Li, B., and Dewey, C. N. (2011). RSEM: Accurate Transcript Quantification from RNA-Seq Data with or without a Reference Genome. BMC bioinformatics 12 (1), 1–16. doi:10.1186/1471-2105-12-323

PubMed Abstract | CrossRef Full Text | Google Scholar

Li, J., Zhou, Y., Zhou, Z., Lin, C., Wei, J., Qin, Y., et al. (2020). Comparative Transcriptome Analysis of Three Gonadal Development Stages Reveals Potential Genes Involved in Gametogenesis of the Fluted Giant Clam (Tridacna Squamosa). BMC genomics 21 (1), 1–16. doi:10.1186/s12864-020-07276-5

CrossRef Full Text | Google Scholar

Love, M. I., Huber, W., and Anders, S. (2014). Moderated Estimation of Fold Change and Dispersion for RNA-Seq Data with DESeq2. Genome Biol. 15 (12), 1–21. doi:10.1186/s13059-014-0550-8

CrossRef Full Text | Google Scholar

Ma, Y. N., Cao, C. Y., Wang, Q. W., Gui, W. J., and Zhu, G. N. (2016). Effects of Azocyclotin on Gene Transcription and Steroid Metabolome of Hypothalamic⿿ Pituitary⿿ Gonad axis, and Their Consequences on Reproduction in Zebrafish (Danio rerio). Aquat. Toxicol. 179, 55–64. doi:10.1016/j.aquatox.2016.08.006

PubMed Abstract | CrossRef Full Text | Google Scholar

Moeller, G., and Adamski, J. (2006). Multifunctionality of Human 17β-Hydroxysteroid Dehydrogenases. Mol. Cell. Endocrinol. 248 (1-2), 47–55. doi:10.1016/j.mce.2005.11.031

PubMed Abstract | CrossRef Full Text | Google Scholar

Ni, J., Zeng, Z., Kong, D., Hou, L., Huang, H., and Ke, C. (2014). Vitellogenin of Fujian Oyster, Crassostrea Angulata: Synthesized in the Ovary and Controlled by Estradiol-17β. Gen. Comp. Endocrinol. 202, 35–43. doi:10.1016/j.ygcen.2014.03.034

PubMed Abstract | CrossRef Full Text | Google Scholar

Petrunak, E. M., DeVore, N. M., Porubsky, P. R., and Scott, E. E. (2014). Structures of Human Steroidogenic Cytochrome P450 17A1 with Substrates. J. Biol. Chem. 289 (47), 32952–32964. doi:10.1074/jbc.m114.610998

CrossRef Full Text | Google Scholar

Salmela, L., and Rivals, E. (2014). LoRDEC: Accurate and Efficient Long Read Error Correction. Bioinformatics 30 (24), 3506–3514. doi:10.1093/bioinformatics/btu538

PubMed Abstract | CrossRef Full Text | Google Scholar

Sharon, D., Tilgner, H., Grubert, F., and Snyder, M. (2013). A Single-Molecule Long-Read Survey of the Human Transcriptome. Nat. Biotechnol. 31 (11), 1009–1014. doi:10.1038/nbt.2705

PubMed Abstract | CrossRef Full Text | Google Scholar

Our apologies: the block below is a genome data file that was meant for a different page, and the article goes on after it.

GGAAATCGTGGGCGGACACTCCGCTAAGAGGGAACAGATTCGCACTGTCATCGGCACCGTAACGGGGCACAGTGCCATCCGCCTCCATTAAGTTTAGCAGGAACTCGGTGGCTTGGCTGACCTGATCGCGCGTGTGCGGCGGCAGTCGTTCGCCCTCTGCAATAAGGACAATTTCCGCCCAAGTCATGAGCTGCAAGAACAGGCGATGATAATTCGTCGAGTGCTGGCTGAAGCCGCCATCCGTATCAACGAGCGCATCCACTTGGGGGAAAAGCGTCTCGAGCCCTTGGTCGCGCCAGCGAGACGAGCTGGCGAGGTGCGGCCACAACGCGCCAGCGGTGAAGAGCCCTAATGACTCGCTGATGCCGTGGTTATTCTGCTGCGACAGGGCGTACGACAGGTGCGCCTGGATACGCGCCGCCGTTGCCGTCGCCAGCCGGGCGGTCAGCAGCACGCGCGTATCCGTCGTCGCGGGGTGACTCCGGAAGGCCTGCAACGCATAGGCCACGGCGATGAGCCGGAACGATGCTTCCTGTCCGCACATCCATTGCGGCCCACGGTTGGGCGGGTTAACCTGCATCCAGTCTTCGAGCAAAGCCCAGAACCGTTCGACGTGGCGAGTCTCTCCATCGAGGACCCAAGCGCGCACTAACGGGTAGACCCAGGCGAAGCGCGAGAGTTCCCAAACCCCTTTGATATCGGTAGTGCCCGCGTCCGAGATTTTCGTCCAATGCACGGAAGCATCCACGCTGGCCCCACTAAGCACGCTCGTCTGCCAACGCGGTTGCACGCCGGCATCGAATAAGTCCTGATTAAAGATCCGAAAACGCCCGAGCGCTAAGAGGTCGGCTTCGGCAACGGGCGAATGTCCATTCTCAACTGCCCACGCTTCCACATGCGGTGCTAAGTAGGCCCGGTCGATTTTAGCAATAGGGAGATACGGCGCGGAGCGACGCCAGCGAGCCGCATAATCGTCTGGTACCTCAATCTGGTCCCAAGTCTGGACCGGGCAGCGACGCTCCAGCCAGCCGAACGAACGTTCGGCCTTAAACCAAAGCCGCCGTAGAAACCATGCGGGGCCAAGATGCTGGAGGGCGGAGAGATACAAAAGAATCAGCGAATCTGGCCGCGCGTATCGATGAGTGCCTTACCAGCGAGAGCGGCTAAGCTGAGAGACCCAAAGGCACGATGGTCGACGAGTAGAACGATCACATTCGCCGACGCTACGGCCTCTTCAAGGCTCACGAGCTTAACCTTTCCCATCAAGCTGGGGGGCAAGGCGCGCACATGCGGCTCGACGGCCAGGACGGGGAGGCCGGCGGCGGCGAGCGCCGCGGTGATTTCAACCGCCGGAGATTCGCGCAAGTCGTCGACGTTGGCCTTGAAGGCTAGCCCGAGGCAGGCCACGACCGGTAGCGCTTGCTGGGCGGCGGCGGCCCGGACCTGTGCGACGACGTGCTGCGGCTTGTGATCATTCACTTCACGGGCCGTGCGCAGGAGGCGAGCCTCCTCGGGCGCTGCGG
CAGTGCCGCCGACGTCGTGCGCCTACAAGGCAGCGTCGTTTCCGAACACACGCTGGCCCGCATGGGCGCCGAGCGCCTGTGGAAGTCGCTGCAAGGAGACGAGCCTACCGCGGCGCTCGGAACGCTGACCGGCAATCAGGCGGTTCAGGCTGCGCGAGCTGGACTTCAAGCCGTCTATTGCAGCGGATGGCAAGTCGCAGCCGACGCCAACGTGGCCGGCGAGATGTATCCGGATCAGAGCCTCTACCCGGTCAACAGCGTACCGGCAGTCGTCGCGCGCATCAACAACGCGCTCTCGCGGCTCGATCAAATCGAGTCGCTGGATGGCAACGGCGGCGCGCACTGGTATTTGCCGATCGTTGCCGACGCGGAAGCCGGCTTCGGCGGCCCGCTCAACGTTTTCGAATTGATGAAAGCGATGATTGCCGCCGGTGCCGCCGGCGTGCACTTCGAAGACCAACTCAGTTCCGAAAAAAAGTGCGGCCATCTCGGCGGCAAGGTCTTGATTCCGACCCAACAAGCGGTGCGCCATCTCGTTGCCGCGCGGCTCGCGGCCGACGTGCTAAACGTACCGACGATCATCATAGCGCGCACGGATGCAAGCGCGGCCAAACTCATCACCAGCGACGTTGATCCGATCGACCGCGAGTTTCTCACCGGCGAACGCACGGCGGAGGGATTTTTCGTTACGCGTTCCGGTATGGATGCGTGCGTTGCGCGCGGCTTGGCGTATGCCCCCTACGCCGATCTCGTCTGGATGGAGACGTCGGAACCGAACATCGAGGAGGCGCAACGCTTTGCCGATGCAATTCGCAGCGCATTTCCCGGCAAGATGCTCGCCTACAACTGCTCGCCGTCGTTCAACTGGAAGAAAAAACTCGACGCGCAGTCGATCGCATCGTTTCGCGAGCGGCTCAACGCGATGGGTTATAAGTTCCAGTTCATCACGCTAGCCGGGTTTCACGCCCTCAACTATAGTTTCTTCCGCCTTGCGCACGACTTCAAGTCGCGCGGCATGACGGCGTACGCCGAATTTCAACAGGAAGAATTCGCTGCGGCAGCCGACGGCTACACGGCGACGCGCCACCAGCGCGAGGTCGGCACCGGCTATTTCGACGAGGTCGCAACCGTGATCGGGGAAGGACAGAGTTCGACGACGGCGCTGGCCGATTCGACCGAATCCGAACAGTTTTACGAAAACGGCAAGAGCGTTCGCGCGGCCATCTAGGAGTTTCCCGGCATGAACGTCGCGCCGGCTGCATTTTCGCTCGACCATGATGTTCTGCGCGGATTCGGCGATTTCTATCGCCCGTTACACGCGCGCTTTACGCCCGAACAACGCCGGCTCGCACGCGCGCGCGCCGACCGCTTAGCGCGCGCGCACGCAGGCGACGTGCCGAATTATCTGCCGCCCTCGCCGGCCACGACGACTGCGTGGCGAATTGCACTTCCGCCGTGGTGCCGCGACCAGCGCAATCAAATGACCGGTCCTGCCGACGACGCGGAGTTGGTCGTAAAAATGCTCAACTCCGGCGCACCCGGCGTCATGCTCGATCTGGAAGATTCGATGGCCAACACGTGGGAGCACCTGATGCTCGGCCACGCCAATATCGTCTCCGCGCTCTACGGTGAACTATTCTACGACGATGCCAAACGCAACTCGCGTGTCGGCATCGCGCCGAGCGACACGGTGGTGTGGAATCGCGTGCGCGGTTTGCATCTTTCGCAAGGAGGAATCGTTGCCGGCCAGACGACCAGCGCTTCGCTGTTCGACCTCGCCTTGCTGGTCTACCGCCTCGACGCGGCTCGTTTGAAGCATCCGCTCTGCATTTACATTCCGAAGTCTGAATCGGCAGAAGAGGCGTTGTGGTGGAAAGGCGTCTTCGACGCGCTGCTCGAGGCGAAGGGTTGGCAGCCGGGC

Shi, J., Hong, Y., Sheng, J., Peng, K., and Wang, J. (2015). De Novo transcriptome Sequencing to Identify the Sex-Determination Genes in Hyriopsis Schlegelii. Biosci. Biotechnol. Biochem. 79 (8), 1257–1265. doi:10.1080/09168451.2015.1025690

PubMed Abstract | CrossRef Full Text | Google Scholar

Siah, A., Pellerin, J., Benosman, A., Gagné, J.-P., and Amiard, J.-C. (2002). Seasonal Gonad Progesterone Pattern in the Soft-Shell Clam Mya arenaria. Comp. Biochem. Physiol. Part A: Mol. Integr. Physiol. 132 (2), 499–511. doi:10.1016/s1095-6433(02)00095-8

CrossRef Full Text | Google Scholar

Sigang, F., Yihui, G., and Youhou, X. (2021). Comparative Transcriptome Analysis of the Ovary and Testis in Noble Scallop (Chlamys Nobilis). Pakistan J. Zoolog. 53 (1), 251.

Google Scholar

Sun, L., Luo, H., Bu, D., Zhao, G., Yu, K., Zhang, C., ., , and Zhao, Y. (2013). Utilizing Sequence Intrinsic Composition to Classify Protein-Coding and Long Non-coding Transcripts. Nucleic Acids Res. 41 (17), e166. doi:10.1093/nar/gkt646

PubMed Abstract | CrossRef Full Text | Google Scholar

Teaniniuraitemoana, V., Huvet, A., Levy, P., Klopp, C., Lhuillier, E., Gaertner-Mazouni, N., et al. (2014). Gonad Transcriptome Analysis of Pearl Oyster Pinctada Margaritifera: Identification of Potential Sex Differentiation and Sex Determining Genes. BMC genomics 15 (1), 1–20. doi:10.1186/1471-2164-15-491

PubMed Abstract | CrossRef Full Text | Google Scholar

Tian, J., Li, Y., Fu, H., Ren, L., He, Y., Zhai, S., et al. (2021). Physiological Role of CYP17A1-like in Cadmium Detoxification and its Transcriptional Regulation in the Pacific Oyster, Crassostrea gigas. Sci. Total Environ. 796, 149039. doi:10.1016/j.scitotenv.2021.149039

PubMed Abstract | CrossRef Full Text | Google Scholar

Wang, C., and Croll, R. P. (2004). Effects of Sex Steroids on Gonadal Development and Gender Determination in the Sea Scallop, Placopecten magellanicus. Aquaculture 238 (1-4), 483–498. doi:10.1016/j.aquaculture.2004.05.024

CrossRef Full Text | Google Scholar

Wang, C., Sheng, J., Hong, Y., Peng, K., Wang, J., Wu, D., et al. (2016). Molecular Characterization and Expression of Metallothionein from Freshwater Pearl Mussel, Hyriopsis Schlegelii. Biosci. Biotechnol. Biochem. 80 (7), 1327–1335. doi:10.1080/09168451.2016.1153954

PubMed Abstract | CrossRef Full Text | Google Scholar

Wang, Y. Y., Duan, S. H., Wang, G. L., and Li, J. L. (2021). Integrated mRNA and miRNA Expression Profile Analysis of Female and Male Gonads in Hyriopsis Cumingii. Scientific Rep. 11 (1), 1–11. doi:10.1007/s10499-020-00605-1

CrossRef Full Text | Google Scholar